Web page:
Keep in mind, that every one of the 79 participating districts will receive a list of vendors who have the TNDOE stamp of approval for delivering high-dosage tutoring. Thus facilitating corruption even where it may not be intentional, I’m speaking of LEA’s here.
If I’ve got cash for tutoring, but I don’t have the means to score volunteers, why would I not contract with vendors off of the state list? If I’m overwhelmed trying to support my school employees, why would I not turn to the district referred vendors list to establish my tutoring program?
Lots of questions, very few questions. Thus, here I am once again, reading and re-reading a single sheet of paper looking for something meaningful beyond the delivered accolades, Looking on the floor, searching behind the desk, seeing if an accompanying sheet of paper got misplaced. Alas, this is all there appears to be, a celebration of intent over success.
I can’t help but wonder if Cepicky’s baseball teams celebrated the games they intended to win as heartily as the ones they actually won? was it enough just to buy the best bats, or invest in gloves, or did they wait to celebrate after they actually won?
Speaking of the race to be number one in education among states, this quote in the Tennessean referencing tutoring from Chetham County’s Director of Schools Cathy Beck couldn’t fail to catch my eye,.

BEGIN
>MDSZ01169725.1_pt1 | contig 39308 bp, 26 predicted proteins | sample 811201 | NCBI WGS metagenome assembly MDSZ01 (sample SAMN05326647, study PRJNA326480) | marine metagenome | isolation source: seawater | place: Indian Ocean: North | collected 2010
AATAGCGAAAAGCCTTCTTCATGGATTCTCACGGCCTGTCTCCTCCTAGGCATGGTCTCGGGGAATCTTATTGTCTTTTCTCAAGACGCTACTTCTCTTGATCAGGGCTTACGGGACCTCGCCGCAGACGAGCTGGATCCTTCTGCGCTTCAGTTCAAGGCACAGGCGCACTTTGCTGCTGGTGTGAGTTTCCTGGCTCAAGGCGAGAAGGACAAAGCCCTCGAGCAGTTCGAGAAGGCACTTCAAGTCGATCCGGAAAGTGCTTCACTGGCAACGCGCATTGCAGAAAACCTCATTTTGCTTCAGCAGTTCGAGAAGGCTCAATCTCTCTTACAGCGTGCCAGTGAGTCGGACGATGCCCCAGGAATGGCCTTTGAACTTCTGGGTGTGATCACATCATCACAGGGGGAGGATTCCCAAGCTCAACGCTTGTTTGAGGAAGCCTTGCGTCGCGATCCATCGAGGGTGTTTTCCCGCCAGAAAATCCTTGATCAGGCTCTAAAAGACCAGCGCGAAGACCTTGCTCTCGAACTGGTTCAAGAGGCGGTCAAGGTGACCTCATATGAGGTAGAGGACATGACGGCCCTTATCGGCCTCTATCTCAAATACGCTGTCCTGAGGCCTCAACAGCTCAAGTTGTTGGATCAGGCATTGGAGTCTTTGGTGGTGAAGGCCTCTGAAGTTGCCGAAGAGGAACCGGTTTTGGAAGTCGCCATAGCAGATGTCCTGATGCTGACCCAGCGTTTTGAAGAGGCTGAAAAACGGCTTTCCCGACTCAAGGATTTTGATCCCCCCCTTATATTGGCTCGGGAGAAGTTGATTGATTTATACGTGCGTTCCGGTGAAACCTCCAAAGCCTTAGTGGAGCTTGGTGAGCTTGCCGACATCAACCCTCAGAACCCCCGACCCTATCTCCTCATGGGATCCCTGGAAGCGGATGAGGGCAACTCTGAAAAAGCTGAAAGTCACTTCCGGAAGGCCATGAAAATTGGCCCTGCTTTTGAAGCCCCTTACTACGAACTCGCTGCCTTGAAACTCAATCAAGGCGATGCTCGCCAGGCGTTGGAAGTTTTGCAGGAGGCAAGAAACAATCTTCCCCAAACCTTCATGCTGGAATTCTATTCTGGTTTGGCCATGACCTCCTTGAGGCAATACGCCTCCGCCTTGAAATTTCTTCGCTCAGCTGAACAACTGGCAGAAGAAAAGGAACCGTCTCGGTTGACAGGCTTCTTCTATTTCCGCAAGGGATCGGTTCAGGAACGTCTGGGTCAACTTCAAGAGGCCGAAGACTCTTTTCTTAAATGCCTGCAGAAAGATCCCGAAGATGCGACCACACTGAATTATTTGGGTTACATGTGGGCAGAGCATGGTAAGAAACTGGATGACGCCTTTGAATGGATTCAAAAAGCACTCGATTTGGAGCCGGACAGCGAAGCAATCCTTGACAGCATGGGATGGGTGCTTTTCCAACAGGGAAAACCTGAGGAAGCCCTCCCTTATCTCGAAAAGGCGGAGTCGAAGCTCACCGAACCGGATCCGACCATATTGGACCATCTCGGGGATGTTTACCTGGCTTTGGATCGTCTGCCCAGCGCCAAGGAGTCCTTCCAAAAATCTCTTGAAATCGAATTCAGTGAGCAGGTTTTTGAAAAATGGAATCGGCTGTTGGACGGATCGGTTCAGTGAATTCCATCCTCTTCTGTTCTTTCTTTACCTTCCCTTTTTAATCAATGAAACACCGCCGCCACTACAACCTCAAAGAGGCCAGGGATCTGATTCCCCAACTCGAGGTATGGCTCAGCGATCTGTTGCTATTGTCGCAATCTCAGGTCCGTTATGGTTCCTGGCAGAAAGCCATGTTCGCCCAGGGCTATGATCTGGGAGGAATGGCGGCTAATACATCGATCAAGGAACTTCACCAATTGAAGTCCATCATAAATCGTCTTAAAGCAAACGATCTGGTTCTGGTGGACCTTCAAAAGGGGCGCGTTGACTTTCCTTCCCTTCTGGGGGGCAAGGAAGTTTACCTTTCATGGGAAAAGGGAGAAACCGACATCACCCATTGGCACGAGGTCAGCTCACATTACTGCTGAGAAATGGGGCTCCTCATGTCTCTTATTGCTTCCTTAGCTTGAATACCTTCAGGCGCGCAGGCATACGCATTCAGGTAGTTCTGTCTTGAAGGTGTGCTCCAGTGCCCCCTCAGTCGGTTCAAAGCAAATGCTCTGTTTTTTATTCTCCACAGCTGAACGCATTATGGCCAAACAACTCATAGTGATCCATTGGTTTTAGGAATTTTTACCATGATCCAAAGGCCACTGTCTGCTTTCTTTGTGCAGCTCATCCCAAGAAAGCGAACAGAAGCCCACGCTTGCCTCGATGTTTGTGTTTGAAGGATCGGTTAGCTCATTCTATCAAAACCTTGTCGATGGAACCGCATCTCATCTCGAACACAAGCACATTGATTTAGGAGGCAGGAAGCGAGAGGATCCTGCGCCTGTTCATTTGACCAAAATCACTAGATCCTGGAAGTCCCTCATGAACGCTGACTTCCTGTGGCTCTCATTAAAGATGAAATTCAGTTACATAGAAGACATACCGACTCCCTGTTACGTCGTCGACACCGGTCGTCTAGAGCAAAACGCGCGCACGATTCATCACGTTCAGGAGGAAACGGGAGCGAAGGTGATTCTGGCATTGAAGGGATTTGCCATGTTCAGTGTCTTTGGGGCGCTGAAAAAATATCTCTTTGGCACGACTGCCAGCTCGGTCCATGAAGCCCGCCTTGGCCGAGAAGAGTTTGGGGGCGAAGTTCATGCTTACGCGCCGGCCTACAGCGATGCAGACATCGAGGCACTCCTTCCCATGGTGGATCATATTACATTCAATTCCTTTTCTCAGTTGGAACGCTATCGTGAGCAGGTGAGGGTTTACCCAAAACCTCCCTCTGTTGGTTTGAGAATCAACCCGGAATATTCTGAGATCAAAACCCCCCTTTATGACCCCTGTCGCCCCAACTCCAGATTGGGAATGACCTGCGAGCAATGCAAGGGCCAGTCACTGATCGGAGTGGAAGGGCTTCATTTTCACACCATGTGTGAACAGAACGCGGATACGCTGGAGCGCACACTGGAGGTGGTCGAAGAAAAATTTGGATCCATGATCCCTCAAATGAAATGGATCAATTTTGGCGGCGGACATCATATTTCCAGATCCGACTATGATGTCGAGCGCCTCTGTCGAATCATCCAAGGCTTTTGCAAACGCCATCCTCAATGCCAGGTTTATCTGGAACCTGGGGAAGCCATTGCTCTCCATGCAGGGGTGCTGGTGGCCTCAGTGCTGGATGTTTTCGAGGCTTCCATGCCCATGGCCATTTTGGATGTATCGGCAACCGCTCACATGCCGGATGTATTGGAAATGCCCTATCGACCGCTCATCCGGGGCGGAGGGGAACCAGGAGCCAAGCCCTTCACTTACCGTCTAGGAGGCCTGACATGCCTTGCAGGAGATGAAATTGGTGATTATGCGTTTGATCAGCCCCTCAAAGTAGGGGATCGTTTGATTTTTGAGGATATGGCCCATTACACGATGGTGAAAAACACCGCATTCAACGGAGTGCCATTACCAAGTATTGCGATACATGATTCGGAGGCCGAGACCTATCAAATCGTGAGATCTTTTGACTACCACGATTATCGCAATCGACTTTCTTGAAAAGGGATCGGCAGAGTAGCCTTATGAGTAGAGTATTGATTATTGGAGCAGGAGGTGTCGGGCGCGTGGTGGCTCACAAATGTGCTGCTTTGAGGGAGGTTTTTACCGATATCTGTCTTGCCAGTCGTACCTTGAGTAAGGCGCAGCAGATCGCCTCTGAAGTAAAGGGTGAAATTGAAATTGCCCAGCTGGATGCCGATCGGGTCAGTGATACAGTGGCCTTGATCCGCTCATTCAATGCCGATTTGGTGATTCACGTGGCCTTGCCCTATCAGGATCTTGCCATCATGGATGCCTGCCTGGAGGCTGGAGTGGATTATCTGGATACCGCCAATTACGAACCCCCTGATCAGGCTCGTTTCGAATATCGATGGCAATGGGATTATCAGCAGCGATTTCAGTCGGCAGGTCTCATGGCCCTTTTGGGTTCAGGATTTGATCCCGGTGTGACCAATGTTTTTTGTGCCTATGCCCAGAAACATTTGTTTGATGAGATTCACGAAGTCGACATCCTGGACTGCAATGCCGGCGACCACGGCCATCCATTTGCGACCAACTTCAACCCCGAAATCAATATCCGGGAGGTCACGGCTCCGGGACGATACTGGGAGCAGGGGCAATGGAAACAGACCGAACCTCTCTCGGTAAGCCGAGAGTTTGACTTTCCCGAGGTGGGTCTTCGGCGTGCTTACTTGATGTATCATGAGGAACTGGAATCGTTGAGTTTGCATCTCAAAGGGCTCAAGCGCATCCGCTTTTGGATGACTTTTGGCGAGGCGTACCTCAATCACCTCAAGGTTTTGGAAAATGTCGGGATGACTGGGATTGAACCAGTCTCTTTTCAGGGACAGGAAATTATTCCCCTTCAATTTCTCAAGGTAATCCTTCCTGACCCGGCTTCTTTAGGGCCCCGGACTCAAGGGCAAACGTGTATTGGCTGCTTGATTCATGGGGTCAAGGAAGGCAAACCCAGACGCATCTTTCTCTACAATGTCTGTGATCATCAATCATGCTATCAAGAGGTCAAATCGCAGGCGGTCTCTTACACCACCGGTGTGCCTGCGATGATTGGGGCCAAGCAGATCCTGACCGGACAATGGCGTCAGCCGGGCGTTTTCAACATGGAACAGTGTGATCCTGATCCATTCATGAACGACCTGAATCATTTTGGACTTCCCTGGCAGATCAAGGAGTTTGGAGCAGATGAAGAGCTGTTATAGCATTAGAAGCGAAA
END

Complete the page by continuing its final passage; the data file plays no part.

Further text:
We’ve noticed in our TCAP data that a large majority of our students are at the ‘approaching’ level. We know that students who are very far behind are going to get that double to triple dip through the tiered system of instruction but those who don’t qualify don’t necessarily have that double or triple dip during the school day
If this were a movie marquee, it would scream, Return of the Bubble Kids. An oldy but a goody. Take those kids just below the line of accomplishment, get them over the hump through increased focus, and you win the trophy. But does the child?
Between a campaign to use last year’s TCAP scores as a new benchmark, and a rallying around the “bubble kids”, some very duplicitous people are setting themselves to be perceived as superheroes of epic proportions. A perception that will have little, or no relationship to reality. One that is based solely on intentions and manipulation. Not actuall accomplishment.